To most gluttons, the life of a food critic seems charmed. We assume that the gourmand's biggest worry, while wining and dining at four-star restaurants on the company tab, is whether to order a cheese course with his tasting menu. But the job can be a taxing assault on the taste buds and stomach -- especially if, like Jeffrey Steingarten, you've cultivated an identity as The Man Who Ate Everything, the title of his first collection of humorous essays for Vogue. The book's sequel, It Must've Been Something I Ate: The Return of the Man Who Ate Everything, is similarly hilarious. In nearly 40 essays, Steingarten details his hand-to-mouth exploits as the "Indiana Jones of the food world." He gamely sets off on an epic hunt for bluefin tuna (the source of sushi-grade toro), travels to pizzerias armed with a Raynger T-8 noncontact thermometer with which to take the temperature of pizza ovens, and combs Louisiana's Cajun country in search of "Turducken" (a chicken stuffed into a duck stuffed into a turkey -- no, really).
When Steingarten started at the fashion bible in 1989, his mission was ambitious: to conquer his aversions to certain foods, like desserts served in Indian restaurants, clams, anchovies, lard, and blue victuals. "I felt an ethical responsibility to rid myself of every psychological and cultural prejudice and inhibition preventing me from becoming the perfect omnivore, the ideally neutral critic," he writes in the new book's introduction. For Steingarten, every meal became an opportunity to right his -- and by extension, his readers' -- gastronomic wrongs. (He's been successful, too, though he admits Indian desserts and bugs are still not his favorites.) The bon vivant's job isn't all work and no play, however: His epicurean pursuits have taken him around the world, and he remains unapologetically passionate about the pleasures of feasting, a refreshing approach in a world obsessed with health and weight.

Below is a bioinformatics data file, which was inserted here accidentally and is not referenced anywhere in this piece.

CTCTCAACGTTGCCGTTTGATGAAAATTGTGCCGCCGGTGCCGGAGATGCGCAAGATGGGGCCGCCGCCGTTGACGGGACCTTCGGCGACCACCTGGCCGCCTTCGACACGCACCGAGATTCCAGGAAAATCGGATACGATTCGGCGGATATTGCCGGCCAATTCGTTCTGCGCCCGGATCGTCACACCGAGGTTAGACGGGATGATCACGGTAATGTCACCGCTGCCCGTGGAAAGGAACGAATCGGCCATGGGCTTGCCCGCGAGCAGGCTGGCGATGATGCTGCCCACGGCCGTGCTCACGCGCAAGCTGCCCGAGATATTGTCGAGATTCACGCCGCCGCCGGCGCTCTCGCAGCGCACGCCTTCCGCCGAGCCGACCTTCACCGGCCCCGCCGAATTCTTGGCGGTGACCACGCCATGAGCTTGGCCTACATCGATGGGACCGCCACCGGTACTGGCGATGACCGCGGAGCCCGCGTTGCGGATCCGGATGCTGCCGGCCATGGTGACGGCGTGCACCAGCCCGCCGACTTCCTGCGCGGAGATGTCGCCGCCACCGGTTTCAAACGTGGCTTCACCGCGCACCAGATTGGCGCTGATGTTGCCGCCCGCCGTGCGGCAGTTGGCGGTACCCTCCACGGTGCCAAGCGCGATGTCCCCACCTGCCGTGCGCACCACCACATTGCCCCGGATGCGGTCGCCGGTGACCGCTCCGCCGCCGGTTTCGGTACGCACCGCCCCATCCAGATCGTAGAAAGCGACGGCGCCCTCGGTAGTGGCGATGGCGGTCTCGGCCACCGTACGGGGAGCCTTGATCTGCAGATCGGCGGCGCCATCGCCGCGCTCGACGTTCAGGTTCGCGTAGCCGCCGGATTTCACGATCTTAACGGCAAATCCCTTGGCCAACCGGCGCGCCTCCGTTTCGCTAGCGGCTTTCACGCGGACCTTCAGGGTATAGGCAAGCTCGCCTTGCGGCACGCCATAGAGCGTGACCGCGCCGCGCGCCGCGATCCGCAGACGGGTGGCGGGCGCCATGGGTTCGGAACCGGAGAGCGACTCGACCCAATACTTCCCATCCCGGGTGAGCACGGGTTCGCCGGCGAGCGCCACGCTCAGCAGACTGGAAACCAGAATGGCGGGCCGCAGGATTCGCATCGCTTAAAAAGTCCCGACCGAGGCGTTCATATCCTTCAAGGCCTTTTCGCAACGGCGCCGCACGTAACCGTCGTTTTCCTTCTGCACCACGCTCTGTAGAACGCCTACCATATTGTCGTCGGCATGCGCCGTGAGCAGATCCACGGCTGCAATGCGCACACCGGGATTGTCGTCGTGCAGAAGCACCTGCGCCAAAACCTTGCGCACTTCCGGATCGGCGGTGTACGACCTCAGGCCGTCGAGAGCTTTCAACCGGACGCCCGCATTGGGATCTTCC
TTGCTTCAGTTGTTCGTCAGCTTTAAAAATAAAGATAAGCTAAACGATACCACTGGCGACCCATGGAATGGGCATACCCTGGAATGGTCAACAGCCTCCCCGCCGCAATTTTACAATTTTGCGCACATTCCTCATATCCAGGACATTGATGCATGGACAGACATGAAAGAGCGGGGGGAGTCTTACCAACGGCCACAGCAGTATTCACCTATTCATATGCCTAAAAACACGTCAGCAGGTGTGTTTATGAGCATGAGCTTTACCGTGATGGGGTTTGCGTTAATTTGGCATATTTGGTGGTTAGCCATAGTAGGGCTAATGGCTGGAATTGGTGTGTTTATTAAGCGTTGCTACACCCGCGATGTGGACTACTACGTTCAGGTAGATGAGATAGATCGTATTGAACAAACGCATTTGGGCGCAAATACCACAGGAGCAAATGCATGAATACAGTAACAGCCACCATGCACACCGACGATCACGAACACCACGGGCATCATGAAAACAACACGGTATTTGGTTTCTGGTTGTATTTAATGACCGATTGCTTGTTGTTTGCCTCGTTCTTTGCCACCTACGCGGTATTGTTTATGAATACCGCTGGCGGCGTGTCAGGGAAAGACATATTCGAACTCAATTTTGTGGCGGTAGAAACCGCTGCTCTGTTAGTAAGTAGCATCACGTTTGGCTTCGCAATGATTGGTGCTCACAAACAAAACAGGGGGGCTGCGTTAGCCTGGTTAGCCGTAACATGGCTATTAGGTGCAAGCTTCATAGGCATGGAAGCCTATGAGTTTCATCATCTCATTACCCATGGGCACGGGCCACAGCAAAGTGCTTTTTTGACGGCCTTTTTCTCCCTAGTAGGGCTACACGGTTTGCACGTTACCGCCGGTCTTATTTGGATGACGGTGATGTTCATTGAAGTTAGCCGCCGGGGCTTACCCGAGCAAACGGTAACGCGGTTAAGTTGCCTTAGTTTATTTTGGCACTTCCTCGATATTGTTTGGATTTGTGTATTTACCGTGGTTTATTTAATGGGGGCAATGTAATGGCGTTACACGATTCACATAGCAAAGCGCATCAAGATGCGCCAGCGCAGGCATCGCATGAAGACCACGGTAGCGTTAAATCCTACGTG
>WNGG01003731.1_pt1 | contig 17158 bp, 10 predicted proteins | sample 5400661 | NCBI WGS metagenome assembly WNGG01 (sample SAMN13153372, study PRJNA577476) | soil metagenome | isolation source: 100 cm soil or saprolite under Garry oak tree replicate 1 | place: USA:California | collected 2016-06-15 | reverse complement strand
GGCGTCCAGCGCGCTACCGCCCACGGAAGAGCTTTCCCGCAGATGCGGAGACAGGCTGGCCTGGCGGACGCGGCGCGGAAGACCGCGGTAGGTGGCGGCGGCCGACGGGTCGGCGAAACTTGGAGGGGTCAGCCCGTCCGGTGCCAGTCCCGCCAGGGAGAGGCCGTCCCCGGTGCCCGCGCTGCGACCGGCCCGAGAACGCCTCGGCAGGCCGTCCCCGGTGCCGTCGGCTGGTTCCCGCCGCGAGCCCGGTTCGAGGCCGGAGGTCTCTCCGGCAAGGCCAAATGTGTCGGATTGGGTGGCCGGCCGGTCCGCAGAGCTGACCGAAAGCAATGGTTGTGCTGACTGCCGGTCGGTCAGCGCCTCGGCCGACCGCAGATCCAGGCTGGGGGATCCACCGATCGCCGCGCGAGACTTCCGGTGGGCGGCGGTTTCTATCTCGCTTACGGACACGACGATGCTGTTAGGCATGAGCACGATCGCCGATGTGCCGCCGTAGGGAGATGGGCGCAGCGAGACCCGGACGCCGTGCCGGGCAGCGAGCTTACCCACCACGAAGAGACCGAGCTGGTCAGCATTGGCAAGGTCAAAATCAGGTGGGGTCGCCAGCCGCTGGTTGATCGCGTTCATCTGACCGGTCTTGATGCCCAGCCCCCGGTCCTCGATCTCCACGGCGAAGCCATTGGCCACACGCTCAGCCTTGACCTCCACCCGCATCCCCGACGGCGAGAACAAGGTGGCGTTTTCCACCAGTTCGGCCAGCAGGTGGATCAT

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Many readers wait anxiously for Steingarten's monthly columns. Each is the result of meticulous research, fanatical experimentation in his home office/culinary lab, and plenty of humor. A former lawyer and Harvard graduate who wrote for the Harvard Lampoon, Steingarten manages to inject wit even into his recipes. (His instructions for braising ribs for his dog, "Sky King's Roasted Marrow Bones," suggest letting the skeletons cool to the "body temperature of a rabbit.") When questioned about his unusual ardor during a recent phone conversation, he was as articulate as expected: "Not cooking for your dog is a good example of abuse. People like you who don't cook for their dogs are real sadists." He was also strongly opinionated ("Anyone who is not fascinated by butter is probably someone I'd like not to talk to for long") and generous with advice ("If you taste everything, you'll be a universal eater, and know the secret of food -- taste"). His is the voice of a man obsessed, leaving us hungry for more.